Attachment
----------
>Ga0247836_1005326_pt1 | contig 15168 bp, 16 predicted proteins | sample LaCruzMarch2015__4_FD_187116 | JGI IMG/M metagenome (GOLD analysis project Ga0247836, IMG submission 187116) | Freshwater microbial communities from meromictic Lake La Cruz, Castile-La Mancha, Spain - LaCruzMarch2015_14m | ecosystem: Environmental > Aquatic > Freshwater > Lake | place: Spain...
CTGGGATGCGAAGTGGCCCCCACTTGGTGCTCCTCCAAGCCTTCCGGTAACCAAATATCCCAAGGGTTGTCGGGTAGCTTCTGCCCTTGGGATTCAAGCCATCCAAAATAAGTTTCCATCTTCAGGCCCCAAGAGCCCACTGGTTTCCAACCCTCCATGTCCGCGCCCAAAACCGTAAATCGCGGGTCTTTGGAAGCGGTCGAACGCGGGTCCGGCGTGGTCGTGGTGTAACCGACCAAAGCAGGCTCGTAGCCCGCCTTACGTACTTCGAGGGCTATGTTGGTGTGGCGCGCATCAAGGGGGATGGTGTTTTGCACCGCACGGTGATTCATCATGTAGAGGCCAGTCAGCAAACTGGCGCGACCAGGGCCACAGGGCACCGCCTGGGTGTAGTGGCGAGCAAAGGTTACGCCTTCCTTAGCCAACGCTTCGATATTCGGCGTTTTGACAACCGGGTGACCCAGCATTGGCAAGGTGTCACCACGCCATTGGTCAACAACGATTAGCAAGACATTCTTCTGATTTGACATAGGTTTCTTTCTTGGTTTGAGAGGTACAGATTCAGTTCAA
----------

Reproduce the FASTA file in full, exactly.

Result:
>Ga0247836_1005326_pt1 | contig 15168 bp, 16 predicted proteins | sample LaCruzMarch2015__4_FD_187116 | JGI IMG/M metagenome (GOLD analysis project Ga0247836, IMG submission 187116) | Freshwater microbial communities from meromictic Lake La Cruz, Castile-La Mancha, Spain - LaCruzMarch2015_14m | ecosystem: Environmental > Aquatic > Freshwater > Lake | place: Spain...
CTGGGATGCGAAGTGGCCCCCACTTGGTGCTCCTCCAAGCCTTCCGGTAACCAAATATCCCAAGGGTTGTCGGGTAGCTTCTGCCCTTGGGATTCAAGCCATCCAAAATAAGTTTCCATCTTCAGGCCCCAAGAGCCCACTGGTTTCCAACCCTCCATGTCCGCGCCCAAAACCGTAAATCGCGGGTCTTTGGAAGCGGTCGAACGCGGGTCCGGCGTGGTCGTGGTGTAACCGACCAAAGCAGGCTCGTAGCCCGCCTTACGTACTTCGAGGGCTATGTTGGTGTGGCGCGCATCAAGGGGGATGGTGTTTTGCACCGCACGGTGATTCATCATGTAGAGGCCAGTCAGCAAACTGGCGCGACCAGGGCCACAGGGCACCGCCTGGGTGTAGTGGCGAGCAAAGGTTACGCCTTCCTTAGCCAACGCTTCGATATTCGGCGTTTTGACAACCGGGTGACCCAGCATTGGCAAGGTGTCACCACGCCATTGGTCAACAACGATTAGCAAGACATTCTTCTGATTTGACATAGGTTTCTTTCTTGGTTTGAGAGGTACAGATTCAGTTCAA